16 Mar What Craft Beverage and Restaurant Fans Can Do to Help During this Period
Whether it’s from the SARS-CoV-2 (the scientific name of the new coronavirus) or the public/private reactions to it, we’ve entered a short period of uncertainty in our economic and public health. It doesn’t matter if you agree or not with the measures taken by individuals or government representatives, they will affect you for a good period of time into the future, perhaps on a health level, most decidedly on an economic level.
The point is to find the balance between health concerns and economic concerns. This may seem callous, but please know that if the economy is greatly affected, publicly funded measures to help people beyond healthcare be devastated as well. The COVID-19 infection isn’t the only way that this coronavirus will take lives, a severe and lasting economic downturn will kill just as many or more people due to lack of services and lack of support.
All businesses will be affected, either directly or tangentially, and we as craft beer fans should realize that this will include breweries. Service industries like bars, restaurants, and breweries are even more vulnerable to SARS-CoV-2 effects because they can be on both levels – health and economic. Few industries put the business in closer contact with groups of the public, and few industries are more voluntary in patronage; in times of economic strife, the first thing people give up is going to the dentist in non-emergency situations, but right up there would be going to restaurants or bars/taprooms at the same rate.
Restaurants, taprooms, bars, breweries, wineries, etc. want to protect their workers from unnecessary exposures, but they also want to protect those same peoples’ jobs by remaining economically viable. There are no easy choices, and no definitive right or wrong ways to handle the situation. Suspending taproom, bar, and restaurant sit-down business might protect employees and patrons better, but if there’s no job (or fewer jobs) to come back to later, then has it been worth it for an infection that is asymptomatic or mild in 85% of cases? Finding the balance is dang near impossible when so little is known. I’ve never been so glad that something isn’t my decision to have to make.
Vulnerable populations can self-quarantine, but economically vulnerable employees cannot (if not sick); they are at the mercy of employers and government. This makes the decisions made by business owners and governmental officials all the more difficult. It’s a fact that breweries have the community’s best interests at heart – the articles we have written here for years make that undeniable. But breweries, brewery owners, and breweries staffs are made up of individuals, and individuals will have different approaches to a situation.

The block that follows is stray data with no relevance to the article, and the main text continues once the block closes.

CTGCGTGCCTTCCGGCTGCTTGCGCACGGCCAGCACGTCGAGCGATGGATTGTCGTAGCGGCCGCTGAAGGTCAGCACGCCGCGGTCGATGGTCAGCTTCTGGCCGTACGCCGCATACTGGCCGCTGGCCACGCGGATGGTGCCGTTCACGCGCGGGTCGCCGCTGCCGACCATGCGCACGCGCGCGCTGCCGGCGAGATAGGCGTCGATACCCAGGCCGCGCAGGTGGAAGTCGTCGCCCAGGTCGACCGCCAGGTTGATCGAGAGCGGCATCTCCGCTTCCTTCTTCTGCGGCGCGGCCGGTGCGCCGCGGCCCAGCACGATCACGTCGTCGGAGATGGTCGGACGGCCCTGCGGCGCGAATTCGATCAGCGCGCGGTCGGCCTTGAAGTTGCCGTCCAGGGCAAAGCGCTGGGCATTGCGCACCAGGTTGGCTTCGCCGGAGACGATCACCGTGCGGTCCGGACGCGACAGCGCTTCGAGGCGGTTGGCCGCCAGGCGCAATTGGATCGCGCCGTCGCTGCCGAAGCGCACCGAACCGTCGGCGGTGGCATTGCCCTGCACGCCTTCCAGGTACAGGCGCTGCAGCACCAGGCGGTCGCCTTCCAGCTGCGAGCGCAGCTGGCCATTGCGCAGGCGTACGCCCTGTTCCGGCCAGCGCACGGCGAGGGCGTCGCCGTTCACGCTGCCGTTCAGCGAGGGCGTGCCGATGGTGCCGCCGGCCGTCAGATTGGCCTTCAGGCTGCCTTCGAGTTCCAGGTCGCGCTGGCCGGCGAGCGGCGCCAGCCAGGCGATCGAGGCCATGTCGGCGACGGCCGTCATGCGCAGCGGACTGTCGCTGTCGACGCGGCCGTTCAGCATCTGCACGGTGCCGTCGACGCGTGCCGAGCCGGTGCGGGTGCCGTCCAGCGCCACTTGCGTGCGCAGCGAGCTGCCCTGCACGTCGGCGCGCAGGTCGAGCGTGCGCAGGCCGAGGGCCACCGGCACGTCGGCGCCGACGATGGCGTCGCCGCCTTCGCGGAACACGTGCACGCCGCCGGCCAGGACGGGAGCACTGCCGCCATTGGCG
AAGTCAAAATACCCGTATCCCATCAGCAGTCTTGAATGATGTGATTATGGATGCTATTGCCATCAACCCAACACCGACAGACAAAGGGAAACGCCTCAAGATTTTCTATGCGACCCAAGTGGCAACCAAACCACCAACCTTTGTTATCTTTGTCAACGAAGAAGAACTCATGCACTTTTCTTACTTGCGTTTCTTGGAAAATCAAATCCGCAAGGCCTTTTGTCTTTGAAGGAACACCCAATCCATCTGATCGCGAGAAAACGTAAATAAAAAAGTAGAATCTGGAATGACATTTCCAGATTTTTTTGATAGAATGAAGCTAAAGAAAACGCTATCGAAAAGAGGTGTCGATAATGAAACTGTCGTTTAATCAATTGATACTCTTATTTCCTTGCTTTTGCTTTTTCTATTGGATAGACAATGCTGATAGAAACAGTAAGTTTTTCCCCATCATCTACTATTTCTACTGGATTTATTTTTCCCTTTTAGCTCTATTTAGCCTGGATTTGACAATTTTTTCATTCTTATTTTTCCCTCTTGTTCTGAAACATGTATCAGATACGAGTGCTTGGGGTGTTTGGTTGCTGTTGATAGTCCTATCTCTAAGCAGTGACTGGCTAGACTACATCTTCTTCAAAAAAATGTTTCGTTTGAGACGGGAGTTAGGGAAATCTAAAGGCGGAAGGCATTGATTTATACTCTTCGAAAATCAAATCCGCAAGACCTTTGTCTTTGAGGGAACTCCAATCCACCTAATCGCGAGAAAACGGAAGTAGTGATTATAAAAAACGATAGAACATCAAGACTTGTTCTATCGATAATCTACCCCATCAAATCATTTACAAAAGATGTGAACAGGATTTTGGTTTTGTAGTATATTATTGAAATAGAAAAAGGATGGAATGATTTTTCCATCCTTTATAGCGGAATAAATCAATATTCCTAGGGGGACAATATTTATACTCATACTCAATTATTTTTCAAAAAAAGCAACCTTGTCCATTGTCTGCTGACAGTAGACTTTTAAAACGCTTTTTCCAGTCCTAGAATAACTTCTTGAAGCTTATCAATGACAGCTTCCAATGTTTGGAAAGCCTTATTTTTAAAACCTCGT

Different breweries would have had different programs in place to deal with this situation. However, much of this became moot when Gov. Holcomb mandated on Monday, March 16 that dining-in/drinking-in services at bars and restaurants be stopped through the end of March. Now what matters is how we support the industry(s) during this period.
There are still a few things we as craft beverage fans can do to help out the breweries, wineries, distilleries, and restaurants. Some are common sense, some work to increase public health safety, some to increase economic viability. The bottom line is to do your part – we’re still humans with the capacity to decide our own best courses of action. See if these suggestions work for you:
- Order carryout, delivery, or curbside service from your favorite brewpubs and restaurants.
- Many breweries/brewpubs will be offering gift cards or e-gift cards. Use the money that you would have spent in house to purchase the cards and then use them later or find places to which you can donate them.
- Many breweries will be doing their own deliveries to keep employees on the clock as much as possible. Tip on your carryout and/or delivery as you would have, or better than you would have, in the taproom in order to minimize the losses incurred by the servers.
- Are you buying a little extra beer to help out during this time? Give some to a neighbor or friend. You could help to create a new craft beer fan or two for after this is all over.
- Are you ordering delivery or takeout for yourself? Order something to be delivered to your favorite taproom for the employees or slip them a gift card when they bring beer to you. They need it and they’d appreciate it.
- Buy beer in carryout from your taprooms of choice when possible. Brewery profit margins are much better for beer they sell themselves, so buy at the brewery whenever possible. But if that isn’t possible, then buy from package beer stores.
- Purchase beer in growlers or crowlers if a brewery doesn’t package their beer. If you have a kegerator or can get access to a party pump tap, buy a keg.
- Buy a new growler so that you aren’t passing your property to them and then getting it back. This reduces chances of exposure for the employees.
- Buy brewery merchandise in a carry out fashion. That T-shirt or pint glass is marketing for them in the future, but it also helps defray losses immediately.
- Check the hours of carryout/delivery by breweries so your trips/phone calls are most productive.
- Be patient. This is new to everyone, so curbside, carryout, or delivery may take longer than you think it should. Allow for the unfamiliarity to dissipate over time. Stay frosty and flexible. It’s likely things will change again.
- Don’t get upset with people because your places aren’t open. This isn’t on them, it just is what it is.
- You’ve got time on your hands now – create some beer memes to help people laugh through this time, and be thinking of the beer names that are going to come out of this.
- Good luck – see you at the curb, the cash register, or at our front door.